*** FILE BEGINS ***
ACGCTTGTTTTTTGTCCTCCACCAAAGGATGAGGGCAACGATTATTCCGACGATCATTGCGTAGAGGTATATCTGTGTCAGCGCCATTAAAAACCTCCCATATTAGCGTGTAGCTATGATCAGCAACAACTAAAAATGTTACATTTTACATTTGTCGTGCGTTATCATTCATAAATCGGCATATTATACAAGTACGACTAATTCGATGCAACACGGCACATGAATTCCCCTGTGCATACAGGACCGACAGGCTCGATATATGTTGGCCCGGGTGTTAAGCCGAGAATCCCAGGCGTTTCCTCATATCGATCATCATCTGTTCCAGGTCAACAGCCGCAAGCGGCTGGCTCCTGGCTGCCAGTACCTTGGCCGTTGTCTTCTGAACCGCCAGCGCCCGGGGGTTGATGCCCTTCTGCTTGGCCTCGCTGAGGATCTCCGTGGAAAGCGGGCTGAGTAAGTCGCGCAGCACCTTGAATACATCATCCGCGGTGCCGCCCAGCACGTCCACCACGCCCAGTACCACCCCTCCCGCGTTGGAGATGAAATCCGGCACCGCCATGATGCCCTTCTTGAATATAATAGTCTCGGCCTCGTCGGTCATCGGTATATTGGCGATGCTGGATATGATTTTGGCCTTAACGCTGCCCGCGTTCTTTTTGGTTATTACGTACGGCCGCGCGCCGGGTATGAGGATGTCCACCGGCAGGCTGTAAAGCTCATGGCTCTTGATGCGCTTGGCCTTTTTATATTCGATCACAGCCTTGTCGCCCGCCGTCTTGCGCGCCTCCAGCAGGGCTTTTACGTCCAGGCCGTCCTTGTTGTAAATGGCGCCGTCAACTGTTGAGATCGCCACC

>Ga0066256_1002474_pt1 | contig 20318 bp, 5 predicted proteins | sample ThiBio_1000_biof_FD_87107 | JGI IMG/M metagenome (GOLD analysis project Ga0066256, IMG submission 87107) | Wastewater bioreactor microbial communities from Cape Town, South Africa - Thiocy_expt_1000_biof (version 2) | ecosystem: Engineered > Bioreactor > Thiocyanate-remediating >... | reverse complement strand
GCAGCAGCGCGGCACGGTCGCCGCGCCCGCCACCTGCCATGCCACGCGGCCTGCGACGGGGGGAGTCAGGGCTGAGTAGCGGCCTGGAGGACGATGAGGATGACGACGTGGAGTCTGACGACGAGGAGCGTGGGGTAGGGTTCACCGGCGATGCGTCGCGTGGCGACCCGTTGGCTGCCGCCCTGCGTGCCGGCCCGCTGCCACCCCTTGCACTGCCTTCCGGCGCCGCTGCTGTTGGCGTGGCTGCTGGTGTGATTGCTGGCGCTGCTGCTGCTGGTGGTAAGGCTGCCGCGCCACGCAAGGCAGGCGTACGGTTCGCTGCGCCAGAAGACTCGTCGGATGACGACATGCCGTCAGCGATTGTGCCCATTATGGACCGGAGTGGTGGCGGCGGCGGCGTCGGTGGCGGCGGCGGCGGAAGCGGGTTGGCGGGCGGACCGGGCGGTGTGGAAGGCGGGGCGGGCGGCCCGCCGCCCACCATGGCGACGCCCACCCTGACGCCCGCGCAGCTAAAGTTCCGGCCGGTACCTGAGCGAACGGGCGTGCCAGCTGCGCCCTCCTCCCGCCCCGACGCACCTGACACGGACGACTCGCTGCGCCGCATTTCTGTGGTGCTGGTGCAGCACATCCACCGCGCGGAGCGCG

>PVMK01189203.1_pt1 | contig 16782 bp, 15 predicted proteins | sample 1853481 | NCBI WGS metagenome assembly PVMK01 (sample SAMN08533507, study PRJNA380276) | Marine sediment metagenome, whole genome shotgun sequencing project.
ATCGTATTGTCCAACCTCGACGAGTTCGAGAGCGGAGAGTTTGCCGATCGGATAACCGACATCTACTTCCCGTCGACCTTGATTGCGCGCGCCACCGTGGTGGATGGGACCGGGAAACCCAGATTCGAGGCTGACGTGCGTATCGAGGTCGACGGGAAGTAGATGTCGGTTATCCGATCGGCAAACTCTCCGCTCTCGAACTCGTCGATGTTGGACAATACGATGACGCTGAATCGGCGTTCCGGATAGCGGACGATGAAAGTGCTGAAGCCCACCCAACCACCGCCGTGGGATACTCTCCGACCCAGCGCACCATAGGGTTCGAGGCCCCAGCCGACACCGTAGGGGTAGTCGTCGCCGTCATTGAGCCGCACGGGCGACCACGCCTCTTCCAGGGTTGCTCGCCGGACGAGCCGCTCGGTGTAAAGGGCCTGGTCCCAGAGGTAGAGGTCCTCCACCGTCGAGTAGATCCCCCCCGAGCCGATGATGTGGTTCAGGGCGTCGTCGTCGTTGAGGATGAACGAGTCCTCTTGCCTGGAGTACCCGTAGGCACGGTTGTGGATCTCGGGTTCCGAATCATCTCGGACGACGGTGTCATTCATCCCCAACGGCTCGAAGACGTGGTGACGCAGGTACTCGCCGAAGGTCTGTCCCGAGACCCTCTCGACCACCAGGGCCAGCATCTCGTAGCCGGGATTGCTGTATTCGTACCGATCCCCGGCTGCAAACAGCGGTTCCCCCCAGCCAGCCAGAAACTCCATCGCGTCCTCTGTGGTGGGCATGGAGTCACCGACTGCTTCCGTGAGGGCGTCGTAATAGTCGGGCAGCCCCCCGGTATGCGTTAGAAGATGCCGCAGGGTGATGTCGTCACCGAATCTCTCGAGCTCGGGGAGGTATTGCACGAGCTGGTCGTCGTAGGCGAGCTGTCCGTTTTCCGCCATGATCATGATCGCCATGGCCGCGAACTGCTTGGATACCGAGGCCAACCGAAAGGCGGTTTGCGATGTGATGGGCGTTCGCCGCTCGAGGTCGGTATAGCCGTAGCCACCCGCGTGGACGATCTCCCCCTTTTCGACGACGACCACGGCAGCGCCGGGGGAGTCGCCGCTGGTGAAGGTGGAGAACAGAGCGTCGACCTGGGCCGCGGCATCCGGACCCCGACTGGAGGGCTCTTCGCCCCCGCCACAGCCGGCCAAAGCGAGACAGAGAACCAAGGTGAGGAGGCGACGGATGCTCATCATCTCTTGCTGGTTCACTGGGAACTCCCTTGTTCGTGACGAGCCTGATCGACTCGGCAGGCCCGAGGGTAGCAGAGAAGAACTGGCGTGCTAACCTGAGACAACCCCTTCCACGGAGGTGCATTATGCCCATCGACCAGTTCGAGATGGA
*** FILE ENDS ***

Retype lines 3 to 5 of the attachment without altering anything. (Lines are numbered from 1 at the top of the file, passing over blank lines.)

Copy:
GCAGCAGCGCGGCACGGTCGCCGCGCCCGCCACCTGCCATGCCACGCGGCCTGCGACGGGGGGAGTCAGGGCTGAGTAGCGGCCTGGAGGACGATGAGGATGACGACGTGGAGTCTGACGACGAGGAGCGTGGGGTAGGGTTCACCGGCGATGCGTCGCGTGGCGACCCGTTGGCTGCCGCCCTGCGTGCCGGCCCGCTGCCACCCCTTGCACTGCCTTCCGGCGCCGCTGCTGTTGGCGTGGCTGCTGGTGTGATTGCTGGCGCTGCTGCTGCTGGTGGTAAGGCTGCCGCGCCACGCAAGGCAGGCGTACGGTTCGCTGCGCCAGAAGACTCGTCGGATGACGACATGCCGTCAGCGATTGTGCCCATTATGGACCGGAGTGGTGGCGGCGGCGGCGTCGGTGGCGGCGGCGGCGGAAGCGGGTTGGCGGGCGGACCGGGCGGTGTGGAAGGCGGGGCGGGCGGCCCGCCGCCCACCATGGCGACGCCCACCCTGACGCCCGCGCAGCTAAAGTTCCGGCCGGTACCTGAGCGAACGGGCGTGCCAGCTGCGCCCTCCTCCCGCCCCGACGCACCTGACACGGACGACTCGCTGCGCCGCATTTCTGTGGTGCTGGTGCAGCACATCCACCGCGCGGAGCGCG

>PVMK01189203.1_pt1 | contig 16782 bp, 15 predicted proteins | sample 1853481 | NCBI WGS metagenome assembly PVMK01 (sample SAMN08533507, study PRJNA380276) | Marine sediment metagenome, whole genome shotgun sequencing project.
ATCGTATTGTCCAACCTCGACGAGTTCGAGAGCGGAGAGTTTGCCGATCGGATAACCGACATCTACTTCCCGTCGACCTTGATTGCGCGCGCCACCGTGGTGGATGGGACCGGGAAACCCAGATTCGAGGCTGACGTGCGTATCGAGGTCGACGGGAAGTAGATGTCGGTTATCCGATCGGCAAACTCTCCGCTCTCGAACTCGTCGATGTTGGACAATACGATGACGCTGAATCGGCGTTCCGGATAGCGGACGATGAAAGTGCTGAAGCCCACCCAACCACCGCCGTGGGATACTCTCCGACCCAGCGCACCATAGGGTTCGAGGCCCCAGCCGACACCGTAGGGGTAGTCGTCGCCGTCATTGAGCCGCACGGGCGACCACGCCTCTTCCAGGGTTGCTCGCCGGACGAGCCGCTCGGTGTAAAGGGCCTGGTCCCAGAGGTAGAGGTCCTCCACCGTCGAGTAGATCCCCCCCGAGCCGATGATGTGGTTCAGGGCGTCGTCGTCGTTGAGGATGAACGAGTCCTCTTGCCTGGAGTACCCGTAGGCACGGTTGTGGATCTCGGGTTCCGAATCATCTCGGACGACGGTGTCATTCATCCCCAACGGCTCGAAGACGTGGTGACGCAGGTACTCGCCGAAGGTCTGTCCCGAGACCCTCTCGACCACCAGGGCCAGCATCTCGTAGCCGGGATTGCTGTATTCGTACCGATCCCCGGCTGCAAACAGCGGTTCCCCCCAGCCAGCCAGAAACTCCATCGCGTCCTCTGTGGTGGGCATGGAGTCACCGACTGCTTCCGTGAGGGCGTCGTAATAGTCGGGCAGCCCCCCGGTATGCGTTAGAAGATGCCGCAGGGTGATGTCGTCACCGAATCTCTCGAGCTCGGGGAGGTATTGCACGAGCTGGTCGTCGTAGGCGAGCTGTCCGTTTTCCGCCATGATCATGATCGCCATGGCCGCGAACTGCTTGGATACCGAGGCCAACCGAAAGGCGGTTTGCGATGTGATGGGCGTTCGCCGCTCGAGGTCGGTATAGCCGTAGCCACCCGCGTGGACGATCTCCCCCTTTTCGACGACGACCACGGCAGCGCCGGGGGAGTCGCCGCTGGTGAAGGTGGAGAACAGAGCGTCGACCTGGGCCGCGGCATCCGGACCCCGACTGGAGGGCTCTTCGCCCCCGCCACAGCCGGCCAAAGCGAGACAGAGAACCAAGGTGAGGAGGCGACGGATGCTCATCATCTCTTGCTGGTTCACTGGGAACTCCCTTGTTCGTGACGAGCCTGATCGACTCGGCAGGCCCGAGGGTAGCAGAGAAGAACTGGCGTGCTAACCTGAGACAACCCCTTCCACGGAGGTGCATTATGCCCATCGACCAGTTCGAGATGGA